Cricket Lab School of Informatics University
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Fly head

Fly optomotor behaviour

Stabilising a Fly's Head

Flies stabilise their heads very quickly when disturbed in flight (the visual reflex takes approximately 25ms). Recent research indicates that this is thanks to a very simple mapping of motion detectors onto motor neurons which innervate the fly neck muscles. This projects proposes to build a simple implementation of this system as a proof of principle and, if time allows, to investigate issues related to the mapping and connectivity of neurons in the system. We have obtained from a collaborator a silicon implementation of the elementary motion detectors in the fly, and the project would take this, together with a small motor platform and microcontroller, and build a complete robotic system using (and adding to) software we are currently developing for real-time robot control.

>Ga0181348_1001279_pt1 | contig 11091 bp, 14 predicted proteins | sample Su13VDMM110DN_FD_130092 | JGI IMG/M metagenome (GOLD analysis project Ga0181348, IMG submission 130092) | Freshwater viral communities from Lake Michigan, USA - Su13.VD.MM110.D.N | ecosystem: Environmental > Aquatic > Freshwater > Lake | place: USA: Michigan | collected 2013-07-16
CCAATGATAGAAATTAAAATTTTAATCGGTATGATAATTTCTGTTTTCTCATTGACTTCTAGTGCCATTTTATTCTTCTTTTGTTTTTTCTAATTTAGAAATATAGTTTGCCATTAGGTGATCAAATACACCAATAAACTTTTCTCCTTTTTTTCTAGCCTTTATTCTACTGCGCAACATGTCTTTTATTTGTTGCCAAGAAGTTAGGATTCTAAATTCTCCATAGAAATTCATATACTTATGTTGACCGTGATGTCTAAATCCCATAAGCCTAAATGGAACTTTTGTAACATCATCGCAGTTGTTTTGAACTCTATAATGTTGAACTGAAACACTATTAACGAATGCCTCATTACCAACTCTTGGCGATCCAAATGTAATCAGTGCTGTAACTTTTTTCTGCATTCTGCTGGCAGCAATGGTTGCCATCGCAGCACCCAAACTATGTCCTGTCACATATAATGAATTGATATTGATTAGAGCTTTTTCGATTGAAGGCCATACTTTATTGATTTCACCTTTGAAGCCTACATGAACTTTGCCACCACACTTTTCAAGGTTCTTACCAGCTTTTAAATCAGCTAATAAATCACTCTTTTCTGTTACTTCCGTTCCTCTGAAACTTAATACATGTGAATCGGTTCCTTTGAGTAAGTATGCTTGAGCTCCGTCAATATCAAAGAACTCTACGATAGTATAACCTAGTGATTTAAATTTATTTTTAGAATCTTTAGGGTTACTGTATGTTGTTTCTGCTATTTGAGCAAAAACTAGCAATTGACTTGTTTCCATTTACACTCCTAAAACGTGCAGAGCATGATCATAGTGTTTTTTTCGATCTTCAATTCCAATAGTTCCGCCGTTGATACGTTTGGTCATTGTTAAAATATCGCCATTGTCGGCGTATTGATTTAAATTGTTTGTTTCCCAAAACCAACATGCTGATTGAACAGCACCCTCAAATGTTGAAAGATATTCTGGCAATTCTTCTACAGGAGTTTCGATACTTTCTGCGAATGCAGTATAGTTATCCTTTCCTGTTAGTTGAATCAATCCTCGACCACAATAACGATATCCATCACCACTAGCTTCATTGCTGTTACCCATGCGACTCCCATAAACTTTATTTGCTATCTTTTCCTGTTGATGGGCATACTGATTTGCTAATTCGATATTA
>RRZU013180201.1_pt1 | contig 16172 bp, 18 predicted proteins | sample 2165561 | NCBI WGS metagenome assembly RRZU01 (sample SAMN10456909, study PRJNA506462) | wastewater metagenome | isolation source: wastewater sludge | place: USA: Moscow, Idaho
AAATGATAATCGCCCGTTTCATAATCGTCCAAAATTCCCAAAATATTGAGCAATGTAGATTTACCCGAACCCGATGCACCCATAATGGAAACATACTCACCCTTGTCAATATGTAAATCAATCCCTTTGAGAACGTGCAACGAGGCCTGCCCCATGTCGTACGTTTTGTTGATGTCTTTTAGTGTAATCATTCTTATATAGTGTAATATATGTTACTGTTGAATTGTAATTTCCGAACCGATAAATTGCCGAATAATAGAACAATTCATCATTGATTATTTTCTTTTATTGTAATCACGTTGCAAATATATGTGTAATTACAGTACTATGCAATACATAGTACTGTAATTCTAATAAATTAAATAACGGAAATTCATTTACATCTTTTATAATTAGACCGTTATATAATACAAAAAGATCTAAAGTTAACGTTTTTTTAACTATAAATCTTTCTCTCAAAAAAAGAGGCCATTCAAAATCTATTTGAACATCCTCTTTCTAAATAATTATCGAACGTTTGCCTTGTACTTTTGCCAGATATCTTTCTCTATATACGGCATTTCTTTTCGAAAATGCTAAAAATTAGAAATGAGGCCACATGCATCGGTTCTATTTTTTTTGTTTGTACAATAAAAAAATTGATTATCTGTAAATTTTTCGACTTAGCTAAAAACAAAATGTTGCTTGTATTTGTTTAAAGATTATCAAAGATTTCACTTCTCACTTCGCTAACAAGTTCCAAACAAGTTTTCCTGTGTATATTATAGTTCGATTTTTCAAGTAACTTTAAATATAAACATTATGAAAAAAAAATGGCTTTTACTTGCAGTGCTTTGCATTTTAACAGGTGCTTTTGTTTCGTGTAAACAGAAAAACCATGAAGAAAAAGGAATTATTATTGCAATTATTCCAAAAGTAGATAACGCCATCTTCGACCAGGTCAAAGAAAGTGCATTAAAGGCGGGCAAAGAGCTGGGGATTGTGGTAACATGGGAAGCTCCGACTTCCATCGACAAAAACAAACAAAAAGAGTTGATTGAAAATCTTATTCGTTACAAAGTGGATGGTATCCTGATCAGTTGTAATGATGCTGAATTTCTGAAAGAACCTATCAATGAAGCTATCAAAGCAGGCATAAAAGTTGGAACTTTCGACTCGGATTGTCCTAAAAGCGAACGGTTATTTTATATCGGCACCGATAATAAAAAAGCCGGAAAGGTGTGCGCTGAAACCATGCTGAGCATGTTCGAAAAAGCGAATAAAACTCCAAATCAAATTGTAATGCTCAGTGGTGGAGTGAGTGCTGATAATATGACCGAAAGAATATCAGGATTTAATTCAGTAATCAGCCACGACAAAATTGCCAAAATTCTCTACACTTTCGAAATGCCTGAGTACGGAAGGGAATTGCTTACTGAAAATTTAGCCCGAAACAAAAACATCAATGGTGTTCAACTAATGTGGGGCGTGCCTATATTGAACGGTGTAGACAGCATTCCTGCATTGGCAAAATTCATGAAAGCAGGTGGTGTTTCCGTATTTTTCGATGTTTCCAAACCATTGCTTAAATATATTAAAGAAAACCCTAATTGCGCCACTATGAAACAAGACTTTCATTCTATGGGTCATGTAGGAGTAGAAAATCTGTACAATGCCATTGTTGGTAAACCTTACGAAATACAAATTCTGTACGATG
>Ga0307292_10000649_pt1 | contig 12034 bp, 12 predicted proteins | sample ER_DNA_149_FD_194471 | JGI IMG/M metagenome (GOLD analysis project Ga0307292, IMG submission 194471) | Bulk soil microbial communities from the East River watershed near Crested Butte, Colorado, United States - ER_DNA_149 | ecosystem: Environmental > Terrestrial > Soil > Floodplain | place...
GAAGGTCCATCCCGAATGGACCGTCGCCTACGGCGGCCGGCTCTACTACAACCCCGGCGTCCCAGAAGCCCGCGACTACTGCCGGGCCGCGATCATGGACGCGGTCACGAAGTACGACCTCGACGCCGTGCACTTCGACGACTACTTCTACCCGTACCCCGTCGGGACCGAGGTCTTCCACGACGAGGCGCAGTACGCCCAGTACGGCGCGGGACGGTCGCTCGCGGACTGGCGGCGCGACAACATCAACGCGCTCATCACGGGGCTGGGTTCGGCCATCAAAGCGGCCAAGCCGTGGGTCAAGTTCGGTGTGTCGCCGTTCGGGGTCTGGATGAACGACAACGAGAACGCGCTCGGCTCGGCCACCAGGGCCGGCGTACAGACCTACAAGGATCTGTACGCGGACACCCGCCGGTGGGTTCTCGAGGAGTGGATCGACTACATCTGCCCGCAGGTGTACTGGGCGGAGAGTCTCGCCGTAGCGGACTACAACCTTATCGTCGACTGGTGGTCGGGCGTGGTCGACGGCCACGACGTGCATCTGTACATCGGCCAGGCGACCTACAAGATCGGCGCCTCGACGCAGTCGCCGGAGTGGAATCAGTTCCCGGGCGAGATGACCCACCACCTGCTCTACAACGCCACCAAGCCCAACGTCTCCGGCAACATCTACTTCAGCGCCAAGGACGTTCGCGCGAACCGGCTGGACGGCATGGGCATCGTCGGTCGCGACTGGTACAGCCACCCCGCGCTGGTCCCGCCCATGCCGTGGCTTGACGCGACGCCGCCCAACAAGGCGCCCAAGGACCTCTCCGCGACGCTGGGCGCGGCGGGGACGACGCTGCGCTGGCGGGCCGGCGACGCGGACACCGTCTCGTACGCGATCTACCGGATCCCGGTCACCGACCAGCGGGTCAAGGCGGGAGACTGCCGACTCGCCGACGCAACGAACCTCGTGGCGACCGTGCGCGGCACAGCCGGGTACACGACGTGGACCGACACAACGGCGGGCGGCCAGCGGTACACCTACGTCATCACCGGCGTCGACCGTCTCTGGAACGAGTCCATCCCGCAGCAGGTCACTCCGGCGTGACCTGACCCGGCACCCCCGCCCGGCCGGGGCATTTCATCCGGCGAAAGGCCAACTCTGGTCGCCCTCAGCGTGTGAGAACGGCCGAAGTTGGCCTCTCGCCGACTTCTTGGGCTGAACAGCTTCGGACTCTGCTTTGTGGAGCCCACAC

Involved inside group:

Involved outside group:

  • Reid Harrison, Department of Electrical and Computer Engineering, University of Utah

Recent publications:

Webb, B. and Reeve, R. Reafferent or redundant: How should a robot cricket use an optomotor reflex? Adaptive Behavior (2003), 11(3):137-158 (pdf)

Related papers: